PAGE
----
Project 88: Back To The Future Too pushes the boundaries of what we can create while still being socially responsible. It’s a full scene-for-scene remake of Back To The Future 2, created in segments by 88 teams around the world. The catch? They had one week and could only use what they had access to in and around their homes. Taylor Morden, the filmmaker who started Project 88, took some time out of launch day to talk about the project.
Project 88 is the brainchild of Taylor Morden, a director with an interesting slate of documentaries and shorts under his belt (including The Last Blockbuster and Sticker Shock). He pulled together the team of volunteer creators, ran herd on them for the week of the project, and edited everything together into a feature-length video which is set to be released tonight.
This project is exactly what we’re about here at The Geekiary: fans coming together to celebrate the things they love and use it as a springboard to their own creativity. We asked Morden to share how this awesome (and incredibly complicated) project came to pass.
Where did this idea of fan-sourcing scenes for Project 88 come from?
My wife was sick, and at the time, they only told people with symptoms to stay home, so I was cooped up for a week or so before the stay at home orders went out. By then, I was already getting a little stir crazy. After having a few film shoots cancelled, I reached out to other filmmakers to see if there was a way we could all work together on a project from our homes and combine it into something bigger.
The idea of doing a fan-made remake of a movie, came from just wanting to make something silly that would be fun to do. Then we opened it up to anyone, because it seemed like a fun creative outlet that might be able to help people forget about all the craziness going on right now.
Why did you choose Back to the Future 2 as your source material?
I’m a big pop-culture nerd. I love so many movies from the 80s and 90s; I would have thought it would be a tough decision.
But it wasn’t. Star Wars has already been done in this style, so that was out. Back to the Future is my second favorite trilogy. The reason we went with Part II instead of the first was was really quite simple….. hoverboards.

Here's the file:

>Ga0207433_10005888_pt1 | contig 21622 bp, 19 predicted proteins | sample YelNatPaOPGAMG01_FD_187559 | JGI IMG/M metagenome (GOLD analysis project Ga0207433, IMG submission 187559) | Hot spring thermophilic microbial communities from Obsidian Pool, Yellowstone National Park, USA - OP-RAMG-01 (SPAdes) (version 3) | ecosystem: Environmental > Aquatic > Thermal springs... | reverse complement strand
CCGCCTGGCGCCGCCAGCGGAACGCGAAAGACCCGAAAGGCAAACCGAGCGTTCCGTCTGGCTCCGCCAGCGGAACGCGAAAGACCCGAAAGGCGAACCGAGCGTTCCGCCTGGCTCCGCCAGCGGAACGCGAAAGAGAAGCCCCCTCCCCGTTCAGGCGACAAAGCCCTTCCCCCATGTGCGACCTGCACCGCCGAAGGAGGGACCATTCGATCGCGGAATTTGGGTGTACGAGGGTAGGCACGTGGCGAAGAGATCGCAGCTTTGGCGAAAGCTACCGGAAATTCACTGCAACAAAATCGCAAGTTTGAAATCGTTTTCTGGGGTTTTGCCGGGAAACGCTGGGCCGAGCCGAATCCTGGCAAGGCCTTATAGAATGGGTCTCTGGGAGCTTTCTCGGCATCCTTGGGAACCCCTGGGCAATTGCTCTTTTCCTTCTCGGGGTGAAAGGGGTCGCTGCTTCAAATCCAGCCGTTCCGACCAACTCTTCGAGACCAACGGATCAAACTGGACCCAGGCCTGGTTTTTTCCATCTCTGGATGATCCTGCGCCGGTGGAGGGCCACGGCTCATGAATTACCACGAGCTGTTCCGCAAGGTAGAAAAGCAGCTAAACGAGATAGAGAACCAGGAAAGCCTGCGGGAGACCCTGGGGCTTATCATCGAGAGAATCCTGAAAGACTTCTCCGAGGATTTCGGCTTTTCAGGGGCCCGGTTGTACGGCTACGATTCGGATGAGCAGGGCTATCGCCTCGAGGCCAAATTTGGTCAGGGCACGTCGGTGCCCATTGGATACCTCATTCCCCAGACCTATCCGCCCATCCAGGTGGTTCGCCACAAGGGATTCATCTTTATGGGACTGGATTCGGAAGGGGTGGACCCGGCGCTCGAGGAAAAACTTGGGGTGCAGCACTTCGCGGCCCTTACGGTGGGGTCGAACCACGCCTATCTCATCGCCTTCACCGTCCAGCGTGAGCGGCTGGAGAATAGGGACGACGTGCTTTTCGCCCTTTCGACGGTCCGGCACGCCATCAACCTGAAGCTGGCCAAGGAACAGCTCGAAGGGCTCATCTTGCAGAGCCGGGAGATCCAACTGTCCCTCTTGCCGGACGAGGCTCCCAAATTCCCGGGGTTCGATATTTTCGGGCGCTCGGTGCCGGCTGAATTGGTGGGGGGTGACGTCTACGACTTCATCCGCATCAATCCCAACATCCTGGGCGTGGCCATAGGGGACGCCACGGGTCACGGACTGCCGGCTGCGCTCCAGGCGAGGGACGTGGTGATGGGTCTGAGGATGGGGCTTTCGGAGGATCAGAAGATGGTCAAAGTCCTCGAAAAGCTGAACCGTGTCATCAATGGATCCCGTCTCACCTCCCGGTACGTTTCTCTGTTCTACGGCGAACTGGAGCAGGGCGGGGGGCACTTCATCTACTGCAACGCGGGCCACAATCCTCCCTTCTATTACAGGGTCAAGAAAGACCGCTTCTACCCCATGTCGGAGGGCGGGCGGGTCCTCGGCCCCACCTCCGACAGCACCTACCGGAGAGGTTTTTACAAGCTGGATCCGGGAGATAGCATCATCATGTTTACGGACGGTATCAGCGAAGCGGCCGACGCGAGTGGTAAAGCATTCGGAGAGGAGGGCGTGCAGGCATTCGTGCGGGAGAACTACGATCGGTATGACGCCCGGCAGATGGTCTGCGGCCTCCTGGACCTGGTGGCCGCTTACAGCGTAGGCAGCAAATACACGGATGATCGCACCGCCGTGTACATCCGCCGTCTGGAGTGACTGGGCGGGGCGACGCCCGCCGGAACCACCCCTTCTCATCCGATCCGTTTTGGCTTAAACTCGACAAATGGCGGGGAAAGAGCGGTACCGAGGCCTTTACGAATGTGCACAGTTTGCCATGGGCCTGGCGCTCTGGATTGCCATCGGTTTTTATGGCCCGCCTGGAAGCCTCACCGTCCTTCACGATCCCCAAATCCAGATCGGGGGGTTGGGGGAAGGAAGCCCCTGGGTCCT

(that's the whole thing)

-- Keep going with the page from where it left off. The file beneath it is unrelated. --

It’s also the silliest of the 3 movies and has the widest range of scenes (1985, 2015, alternate 1985, and 1955), so we thought it would be really fun for people to play with.
Did you have any minimum requirements for contributors, or did you just set technical requirements and turn people loose?
We assigned people entire scenes, meaning about a minute of the movie. The only requirements were: you have to do the whole scene, you can’t change the script, you have to adhere to your local stay at home and physical distancing guidelines, and you have one week to finish it.
After that, we let people use their imaginations to come up with the way they would create the scenes. The results range from kids animating with Lego to professional filmmakers with professional actors and everything in between.
Some of the press surrounding the video mention surprise cameos from the original cast. Did you reach out for those, or was it a surprise to you as well?
Some people who were making scenes already knew some of the original actors, so they reached out for cameos.
We, of course, would love to get the project in front of the big stars like Christopher Lloyd, Thomas F. Wilson, Lea Thompson, and Michael J. Fox and hear what they think of it, so if you’re reading this and you cousin’s friend knows someone who does dry cleaning for Michael J. Fox’s nephew, be sure to tell them about it.
We were able to get the trailer over to Robert Zemeckis, and his response was, “Very Cool!”
What was the editing process for Project 88 like? It sounds deeply complicated and also fun.
Most people edited their scenes and sent in completed segments, but I had to edit a few myself from raw camera files. Stitching the scenes together was fairly straightforward since I knew the order and the lengths were pretty close to the original.
Mixing the sound levels was probably the hardest part; they were all over the place. I tried my best not to go in and color grade anything or ‘fix’ anything that might take away from the charm of a given scene.
As a professional director, how do you think this experience will shape your work going forward?
I have always been a proponent of the DIY mentality- using creativity rather than money to get something done. I think that comes from playing in bands and having to do everything ourselves for so many years.
If anything, I think this re-enforces that idea that anything is possible. Even if you don’t have anything to work with besides some cardboard and hot glue, you can make something! And it doesn’t really matter if no one likes it, or if it doesn’t ‘succeed’ (whatever that means), because the joy we get from the act of making films is reason enough to keep doing it.
Thanks to Taylor Morden for speaking with us, and to all the creators who put together the 88 scenes of Project 88: Back To The Future Too!
The film drops at 5 pm PST tonight. You can follow Project 88 on Facebook, and watch it here if you’re finding this after 5 (or just had to finish the Crown of Candy premiere first). Come back and let us know what you think!
Khai is a writer, anthropologist, and games enthusiast. She is co-editor (alongside Alex DeCampi) of and contributor to “True War Stories”, a comic anthology being published by Z2 Comics. When she’s not writing or creating games, Khai likes to run more tabletop RPGs than one person should reasonably juggle.
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